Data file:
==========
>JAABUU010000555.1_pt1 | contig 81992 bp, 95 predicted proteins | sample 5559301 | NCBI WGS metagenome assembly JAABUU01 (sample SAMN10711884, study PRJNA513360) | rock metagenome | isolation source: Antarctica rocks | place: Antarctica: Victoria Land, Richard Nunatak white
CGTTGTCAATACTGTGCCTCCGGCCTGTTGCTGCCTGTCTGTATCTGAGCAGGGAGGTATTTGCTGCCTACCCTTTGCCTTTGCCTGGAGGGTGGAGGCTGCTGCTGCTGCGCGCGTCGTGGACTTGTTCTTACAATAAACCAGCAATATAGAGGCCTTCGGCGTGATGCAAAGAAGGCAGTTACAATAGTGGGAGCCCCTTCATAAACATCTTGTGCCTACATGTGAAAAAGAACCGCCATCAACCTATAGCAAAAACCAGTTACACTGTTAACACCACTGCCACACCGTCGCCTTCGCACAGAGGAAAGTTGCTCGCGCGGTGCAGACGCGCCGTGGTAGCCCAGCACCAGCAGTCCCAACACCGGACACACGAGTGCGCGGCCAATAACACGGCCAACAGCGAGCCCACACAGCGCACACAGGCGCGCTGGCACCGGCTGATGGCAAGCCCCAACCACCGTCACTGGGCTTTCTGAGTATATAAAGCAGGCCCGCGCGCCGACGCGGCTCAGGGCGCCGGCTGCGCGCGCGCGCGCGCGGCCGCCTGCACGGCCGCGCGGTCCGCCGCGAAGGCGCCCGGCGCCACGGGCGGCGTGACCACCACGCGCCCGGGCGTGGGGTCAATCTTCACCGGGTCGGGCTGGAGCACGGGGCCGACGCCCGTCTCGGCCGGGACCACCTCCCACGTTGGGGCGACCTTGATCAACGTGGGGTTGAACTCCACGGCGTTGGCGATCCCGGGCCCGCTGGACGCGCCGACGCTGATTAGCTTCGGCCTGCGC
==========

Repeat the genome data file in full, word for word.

>JAABUU010000555.1_pt1 | contig 81992 bp, 95 predicted proteins | sample 5559301 | NCBI WGS metagenome assembly JAABUU01 (sample SAMN10711884, study PRJNA513360) | rock metagenome | isolation source: Antarctica rocks | place: Antarctica: Victoria Land, Richard Nunatak white
CGTTGTCAATACTGTGCCTCCGGCCTGTTGCTGCCTGTCTGTATCTGAGCAGGGAGGTATTTGCTGCCTACCCTTTGCCTTTGCCTGGAGGGTGGAGGCTGCTGCTGCTGCGCGCGTCGTGGACTTGTTCTTACAATAAACCAGCAATATAGAGGCCTTCGGCGTGATGCAAAGAAGGCAGTTACAATAGTGGGAGCCCCTTCATAAACATCTTGTGCCTACATGTGAAAAAGAACCGCCATCAACCTATAGCAAAAACCAGTTACACTGTTAACACCACTGCCACACCGTCGCCTTCGCACAGAGGAAAGTTGCTCGCGCGGTGCAGACGCGCCGTGGTAGCCCAGCACCAGCAGTCCCAACACCGGACACACGAGTGCGCGGCCAATAACACGGCCAACAGCGAGCCCACACAGCGCACACAGGCGCGCTGGCACCGGCTGATGGCAAGCCCCAACCACCGTCACTGGGCTTTCTGAGTATATAAAGCAGGCCCGCGCGCCGACGCGGCTCAGGGCGCCGGCTGCGCGCGCGCGCGCGCGGCCGCCTGCACGGCCGCGCGGTCCGCCGCGAAGGCGCCCGGCGCCACGGGCGGCGTGACCACCACGCGCCCGGGCGTGGGGTCAATCTTCACCGGGTCGGGCTGGAGCACGGGGCCGACGCCCGTCTCGGCCGGGACCACCTCCCACGTTGGGGCGACCTTGATCAACGTGGGGTTGAACTCCACGGCGTTGGCGATCCCGGGCCCGCTGGACGCGCCGACGCTGATTAGCTTCGGCCTGCGC